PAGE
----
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Agriculture Month has Come to an End – Now What?

By: Katelyn Duncan, Saskatchewan Ministry of Agriculture

Many great food stories were shared
throughout Ag Month in October
Throughout the month of October, there were many great stories shared and we would like to recognize those who went above and beyond to celebrate #AgMonth17. Daily food story posts from Andrea De Roo (@AgKnowledge06), Adrienne Ivey (@AdrienneIvey), and Kristen Gaudet (FarmingFood4u1) provided engaging content for all of us to share. Ranch life posts from Tim Oleksyn (@SouthRanchTim) added a rustic flare to the conversation. Weekly food story challenges to 4-H members (4HSask) engaged a refreshing youth audience in the food story conversation. Lastly, to the many farmers, ranchers, and agriculture industry enthusiasts who provided support at one of the ‘Meet a Farmer’ barbecues in Regina and Saskatoon, your passion for agriculture is appreciated! 

Food stories are about building trust, transparency, and understanding of agriculture with consumers in a creative and engaging way. In Saskatchewan we have a lot to be proud of. Farmers and ranchers provide the world with plenty of safe, affordable and healthy food. Our scientists develop innovative solutions to meet growing demand for food, and our producers and agribusiness work together to care for the environment we all rely on. Each October we celebrate these many accomplishments, while acknowledging that we still have work to do.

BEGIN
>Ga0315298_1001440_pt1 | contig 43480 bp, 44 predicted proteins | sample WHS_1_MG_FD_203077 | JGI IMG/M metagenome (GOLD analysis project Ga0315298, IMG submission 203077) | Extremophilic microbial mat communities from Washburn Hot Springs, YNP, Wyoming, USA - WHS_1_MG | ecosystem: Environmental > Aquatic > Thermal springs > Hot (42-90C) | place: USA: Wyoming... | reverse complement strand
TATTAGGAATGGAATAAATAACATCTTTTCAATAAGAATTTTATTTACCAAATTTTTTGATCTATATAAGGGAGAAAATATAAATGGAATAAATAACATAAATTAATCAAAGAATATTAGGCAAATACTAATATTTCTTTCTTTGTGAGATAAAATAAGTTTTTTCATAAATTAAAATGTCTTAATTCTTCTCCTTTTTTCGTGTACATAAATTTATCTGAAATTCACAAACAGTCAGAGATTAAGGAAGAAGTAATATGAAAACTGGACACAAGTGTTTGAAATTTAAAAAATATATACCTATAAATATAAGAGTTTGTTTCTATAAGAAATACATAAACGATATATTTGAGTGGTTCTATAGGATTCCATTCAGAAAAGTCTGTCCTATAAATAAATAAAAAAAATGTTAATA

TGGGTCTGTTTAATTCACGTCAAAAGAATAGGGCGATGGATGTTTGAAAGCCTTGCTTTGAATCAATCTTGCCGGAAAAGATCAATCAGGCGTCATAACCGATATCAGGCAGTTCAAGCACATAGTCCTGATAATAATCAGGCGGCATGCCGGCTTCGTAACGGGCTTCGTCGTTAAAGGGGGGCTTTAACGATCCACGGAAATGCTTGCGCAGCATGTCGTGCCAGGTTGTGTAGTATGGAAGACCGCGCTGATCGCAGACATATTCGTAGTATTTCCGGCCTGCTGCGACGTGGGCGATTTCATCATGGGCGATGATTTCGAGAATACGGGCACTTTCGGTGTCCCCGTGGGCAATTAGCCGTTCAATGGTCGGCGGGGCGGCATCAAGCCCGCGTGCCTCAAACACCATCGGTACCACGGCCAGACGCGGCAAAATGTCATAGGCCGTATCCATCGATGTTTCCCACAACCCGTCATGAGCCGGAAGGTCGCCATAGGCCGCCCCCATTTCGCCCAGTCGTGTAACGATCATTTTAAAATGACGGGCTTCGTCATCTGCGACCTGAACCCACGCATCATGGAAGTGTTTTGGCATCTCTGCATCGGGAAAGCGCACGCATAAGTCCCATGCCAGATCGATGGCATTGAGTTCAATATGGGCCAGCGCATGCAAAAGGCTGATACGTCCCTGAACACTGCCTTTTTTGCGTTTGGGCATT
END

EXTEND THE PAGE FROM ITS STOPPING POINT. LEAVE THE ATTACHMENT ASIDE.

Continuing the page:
The food story conversation doesn’t end in October, or at least it shouldn’t. We know that consumers trust farmers, and farmers have a good story to tell. Authentic conversations with consumers are the most effective way to build trust, but effective conversations are best had when we understand what those concerns are. 

The Canadian Centre for Food Integrity 2017 Public Trust Research shows that the rising cost of food and keeping healthy food affordable are the top two concerns that consumers have about our food system. In addition to this, consumers top four production concerns are the use of hormones, antibiotics, pesticides, and GMOs.  

So what does this mean for us? It means that as producers, it is important to increase our own knowledge of production practices and learn to speak in a language that consumers understand.  Consumers don’t understand bushels per acre; they understand loaves of bread, and bowls of oatmeal.  It also reinforces the importance of participation and engagement in awareness campaigns such as Agriculture Month.

Although October is officially over, efforts to build public trust must continue throughout the entire year. Whether it’s through authentic conversations, social media posts, blogging, or another platform of communication, let’s continue the #OurFoodHasAStory campaign all year, and continue the journey to build public trust in agriculture. 

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